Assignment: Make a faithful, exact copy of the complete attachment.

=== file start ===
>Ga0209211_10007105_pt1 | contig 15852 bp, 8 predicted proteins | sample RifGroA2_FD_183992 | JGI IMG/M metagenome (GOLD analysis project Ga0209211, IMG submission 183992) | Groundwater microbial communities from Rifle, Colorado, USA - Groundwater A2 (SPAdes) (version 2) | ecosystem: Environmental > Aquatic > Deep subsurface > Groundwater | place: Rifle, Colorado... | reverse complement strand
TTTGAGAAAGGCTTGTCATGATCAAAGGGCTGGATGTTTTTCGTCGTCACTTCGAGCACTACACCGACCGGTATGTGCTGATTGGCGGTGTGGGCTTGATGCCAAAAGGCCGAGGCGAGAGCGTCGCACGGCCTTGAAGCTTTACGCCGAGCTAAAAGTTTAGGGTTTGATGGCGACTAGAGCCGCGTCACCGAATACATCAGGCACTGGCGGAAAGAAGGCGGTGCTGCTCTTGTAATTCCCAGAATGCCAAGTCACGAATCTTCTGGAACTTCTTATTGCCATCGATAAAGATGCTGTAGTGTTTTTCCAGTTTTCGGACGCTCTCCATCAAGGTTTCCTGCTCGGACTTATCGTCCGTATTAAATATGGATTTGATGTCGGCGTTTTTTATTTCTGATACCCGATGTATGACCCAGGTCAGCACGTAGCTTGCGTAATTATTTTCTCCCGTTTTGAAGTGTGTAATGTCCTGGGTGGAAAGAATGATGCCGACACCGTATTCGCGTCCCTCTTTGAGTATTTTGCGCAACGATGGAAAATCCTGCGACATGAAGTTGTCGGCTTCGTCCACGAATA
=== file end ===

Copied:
>Ga0209211_10007105_pt1 | contig 15852 bp, 8 predicted proteins | sample RifGroA2_FD_183992 | JGI IMG/M metagenome (GOLD analysis project Ga0209211, IMG submission 183992) | Groundwater microbial communities from Rifle, Colorado, USA - Groundwater A2 (SPAdes) (version 2) | ecosystem: Environmental > Aquatic > Deep subsurface > Groundwater | place: Rifle, Colorado... | reverse complement strand
TTTGAGAAAGGCTTGTCATGATCAAAGGGCTGGATGTTTTTCGTCGTCACTTCGAGCACTACACCGACCGGTATGTGCTGATTGGCGGTGTGGGCTTGATGCCAAAAGGCCGAGGCGAGAGCGTCGCACGGCCTTGAAGCTTTACGCCGAGCTAAAAGTTTAGGGTTTGATGGCGACTAGAGCCGCGTCACCGAATACATCAGGCACTGGCGGAAAGAAGGCGGTGCTGCTCTTGTAATTCCCAGAATGCCAAGTCACGAATCTTCTGGAACTTCTTATTGCCATCGATAAAGATGCTGTAGTGTTTTTCCAGTTTTCGGACGCTCTCCATCAAGGTTTCCTGCTCGGACTTATCGTCCGTATTAAATATGGATTTGATGTCGGCGTTTTTTATTTCTGATACCCGATGTATGACCCAGGTCAGCACGTAGCTTGCGTAATTATTTTCTCCCGTTTTGAAGTGTGTAATGTCCTGGGTGGAAAGAATGATGCCGACACCGTATTCGCGTCCCTCTTTGAGTATTTTGCGCAACGATGGAAAATCCTGCGACATGAAGTTGTCGGCTTCGTCCACGAATA